You can eat them, melt them, play with them, sculpt them, age them, decorate them and name them. They are the subject of urban legends, Pinterest posts and craft contests and have been featured on "Good Morning America," "South Park" and "Jeopardy," to name a few. They are Peeps, and they've evolved from a classic Easter candy to a beloved cult classic.
These marshmallow-puffed, sugar-coated, neon-hued creatures are the product of Pennsylvania-based candy company Just Born, which also makes Mike & Ikes, Hot Tamales and Goldenberg's Peanut Chews. Peeps, however, have captured Americans' hearts, minds and imaginations like no other candy. While Peeps' popularity may be driven by populist support, Just Born has found ways to leverage our fascination with Peeps and has helped cultivate the product into an American icon.
Peeps have been around since at least the 1950s, when in 1953, to be exact, Just Born acquired the candy company that made Peeps — by hand. Bob Born, son of Just Born's founder, Sam Born, quickly went to work to modernize the process, resulting in a process that today turns out 4 million Peeps a day.
For many decades, the terms "Peeps" applied only to classic yellow marshmallow chicks with the brown eyes and wisp of marshmallow tail. Today, there is a veritable menagerie of Peeps, ranging from chicks to bunnies, ghosts, pumpkins and Christmas trees. Not only that, there are now Peeps & Co. retail stores located in Washington, D.C., at the Mall of America in Bloomington, Minn., and in Bethlehem, Pa., near the company's headquarters.
The company believes that continuing to grow and change will help inspire its customers to find new reasons to love Peeps.
"Fans have long requested a store so that they could connect with their favorite brands throughout the year," said Aubrecia Cooper, of Peeps & Co. retail division. "[Opening stores] has been an effort in the works for some time."
The cult of Peeps
Responding to fans' interest in Peeps is part of what has helped the company continue to build the brand. Embracing people's desire to create with Peeps is another way the company has done that.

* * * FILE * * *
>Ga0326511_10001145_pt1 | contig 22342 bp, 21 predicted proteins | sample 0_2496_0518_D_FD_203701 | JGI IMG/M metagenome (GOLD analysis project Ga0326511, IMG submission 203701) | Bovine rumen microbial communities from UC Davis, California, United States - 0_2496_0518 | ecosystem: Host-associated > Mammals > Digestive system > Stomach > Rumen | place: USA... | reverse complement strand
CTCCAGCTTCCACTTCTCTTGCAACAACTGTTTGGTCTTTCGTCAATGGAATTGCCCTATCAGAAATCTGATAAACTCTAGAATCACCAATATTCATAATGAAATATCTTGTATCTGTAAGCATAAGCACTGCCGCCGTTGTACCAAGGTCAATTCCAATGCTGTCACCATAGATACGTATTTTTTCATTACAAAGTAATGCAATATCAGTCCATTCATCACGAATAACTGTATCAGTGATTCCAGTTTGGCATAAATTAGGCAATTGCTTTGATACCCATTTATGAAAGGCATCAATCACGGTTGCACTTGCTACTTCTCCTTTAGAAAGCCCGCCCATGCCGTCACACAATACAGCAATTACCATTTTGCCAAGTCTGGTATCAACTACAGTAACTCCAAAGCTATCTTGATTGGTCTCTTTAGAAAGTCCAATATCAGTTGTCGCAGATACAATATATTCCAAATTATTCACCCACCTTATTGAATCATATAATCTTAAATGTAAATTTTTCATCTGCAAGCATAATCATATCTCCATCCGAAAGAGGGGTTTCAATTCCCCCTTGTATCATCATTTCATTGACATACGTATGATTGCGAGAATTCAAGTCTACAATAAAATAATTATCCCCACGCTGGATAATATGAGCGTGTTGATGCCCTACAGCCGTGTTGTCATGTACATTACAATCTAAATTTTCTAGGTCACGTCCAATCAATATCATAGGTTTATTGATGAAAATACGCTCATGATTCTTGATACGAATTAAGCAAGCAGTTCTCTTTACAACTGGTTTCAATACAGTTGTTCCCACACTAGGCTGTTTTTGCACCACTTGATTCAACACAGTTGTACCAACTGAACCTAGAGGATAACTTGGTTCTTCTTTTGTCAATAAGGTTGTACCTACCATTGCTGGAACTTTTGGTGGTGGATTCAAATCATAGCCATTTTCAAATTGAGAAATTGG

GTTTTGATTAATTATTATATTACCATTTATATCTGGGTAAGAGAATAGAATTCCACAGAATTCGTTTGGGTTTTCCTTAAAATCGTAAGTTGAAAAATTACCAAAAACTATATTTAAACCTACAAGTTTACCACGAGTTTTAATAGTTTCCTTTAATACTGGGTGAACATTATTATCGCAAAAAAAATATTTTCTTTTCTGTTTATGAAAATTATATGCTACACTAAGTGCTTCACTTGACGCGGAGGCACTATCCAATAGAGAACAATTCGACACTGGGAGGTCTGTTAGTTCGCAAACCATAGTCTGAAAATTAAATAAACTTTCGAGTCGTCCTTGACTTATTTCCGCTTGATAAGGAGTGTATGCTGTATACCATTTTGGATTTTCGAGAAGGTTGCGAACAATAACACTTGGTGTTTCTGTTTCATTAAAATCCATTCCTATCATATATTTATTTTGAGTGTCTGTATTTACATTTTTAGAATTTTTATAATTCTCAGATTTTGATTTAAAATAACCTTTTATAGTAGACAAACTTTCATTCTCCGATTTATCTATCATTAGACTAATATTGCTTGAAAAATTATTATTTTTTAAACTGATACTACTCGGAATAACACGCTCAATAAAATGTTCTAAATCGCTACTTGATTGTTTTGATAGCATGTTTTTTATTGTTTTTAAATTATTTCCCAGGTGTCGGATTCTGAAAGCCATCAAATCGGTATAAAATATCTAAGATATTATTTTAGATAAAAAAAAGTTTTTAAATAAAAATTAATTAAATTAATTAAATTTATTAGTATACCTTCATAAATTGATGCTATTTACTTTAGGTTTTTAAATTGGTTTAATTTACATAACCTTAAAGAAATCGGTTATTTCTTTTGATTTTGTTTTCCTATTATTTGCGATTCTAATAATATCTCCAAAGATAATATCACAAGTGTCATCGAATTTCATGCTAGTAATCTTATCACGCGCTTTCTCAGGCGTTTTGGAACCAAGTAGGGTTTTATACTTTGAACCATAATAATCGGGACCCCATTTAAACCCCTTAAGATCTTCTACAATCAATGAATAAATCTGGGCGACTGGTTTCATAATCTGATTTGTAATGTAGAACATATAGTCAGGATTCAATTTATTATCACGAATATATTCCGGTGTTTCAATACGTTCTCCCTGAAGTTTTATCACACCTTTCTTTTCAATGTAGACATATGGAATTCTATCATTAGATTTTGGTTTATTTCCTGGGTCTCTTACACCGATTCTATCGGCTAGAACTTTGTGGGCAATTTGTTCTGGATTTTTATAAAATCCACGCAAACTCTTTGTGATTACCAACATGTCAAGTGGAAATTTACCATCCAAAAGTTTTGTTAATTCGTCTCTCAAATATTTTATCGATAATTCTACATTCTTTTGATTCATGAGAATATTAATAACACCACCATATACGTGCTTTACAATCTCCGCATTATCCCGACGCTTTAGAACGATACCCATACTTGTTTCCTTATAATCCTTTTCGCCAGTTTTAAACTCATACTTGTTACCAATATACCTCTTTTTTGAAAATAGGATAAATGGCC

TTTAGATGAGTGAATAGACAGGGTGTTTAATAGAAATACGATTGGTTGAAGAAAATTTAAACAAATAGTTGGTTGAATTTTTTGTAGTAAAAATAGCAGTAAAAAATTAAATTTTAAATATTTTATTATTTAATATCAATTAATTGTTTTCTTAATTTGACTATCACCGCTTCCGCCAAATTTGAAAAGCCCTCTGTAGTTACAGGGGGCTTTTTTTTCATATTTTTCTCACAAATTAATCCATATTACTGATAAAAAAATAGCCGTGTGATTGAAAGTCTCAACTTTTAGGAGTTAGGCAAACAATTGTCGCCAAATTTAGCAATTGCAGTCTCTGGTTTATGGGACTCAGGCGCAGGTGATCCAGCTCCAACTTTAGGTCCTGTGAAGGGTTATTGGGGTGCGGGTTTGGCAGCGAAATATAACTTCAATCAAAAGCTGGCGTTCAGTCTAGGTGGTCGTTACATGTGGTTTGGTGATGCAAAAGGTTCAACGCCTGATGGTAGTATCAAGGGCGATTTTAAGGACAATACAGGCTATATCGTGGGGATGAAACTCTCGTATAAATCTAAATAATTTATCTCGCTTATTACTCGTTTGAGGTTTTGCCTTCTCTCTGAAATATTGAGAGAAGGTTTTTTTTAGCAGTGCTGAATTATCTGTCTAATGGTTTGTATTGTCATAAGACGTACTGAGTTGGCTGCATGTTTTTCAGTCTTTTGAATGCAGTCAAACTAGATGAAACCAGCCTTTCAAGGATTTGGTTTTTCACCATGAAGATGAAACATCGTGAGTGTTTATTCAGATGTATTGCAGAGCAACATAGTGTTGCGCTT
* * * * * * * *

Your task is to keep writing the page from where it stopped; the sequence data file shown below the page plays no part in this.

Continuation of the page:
"We saw long ago that our fans love to create with Peeps," Cooper said. "Then we noted the first Peeps diorama contests hosted by the Pioneer Press and Washington Post … and we recognized the excitement these types of activities instilled among fans and we decided to support these contests with free prize packages."
The company now also sponsors its own Peeps diorama contest and posts listings to other contests on its Peeps website.
Integrating its corporate brand with organic product-based contests and pop culture mediums is part of the Peeps marketing plan.
"We work hard to make sure our fans and media are always stimulated with lots of great products and information," Cooper said. "However, once an idea or product is out there, our strong fan base certainly has a way of making sure our efforts take on a life of their own."
The company has also embraced social media — its Facebook fan page has 221,000 "likes" and it has become a Pinterest staple with users sharing their favorite Peeps recipes and creations. It also has some lower tech promotions, too. Its Peeps chick car is currently touring the South and Midwest.
"We try to stay current by using social media, and we try new strategies to build brand awareness," Cooper said. The company also regularly creates and shares new Peeps recipes on its website.
Its newest venture, the retail stores, will be rolled out slowly. There are no immediate plans to open any more stores, she said.
"While we do intend to keep growing, we want to make sure that we do so in the best interest of our customers and our business," she said. "We will work hard at refining our best practices and finding great locations that fit our store’s essence."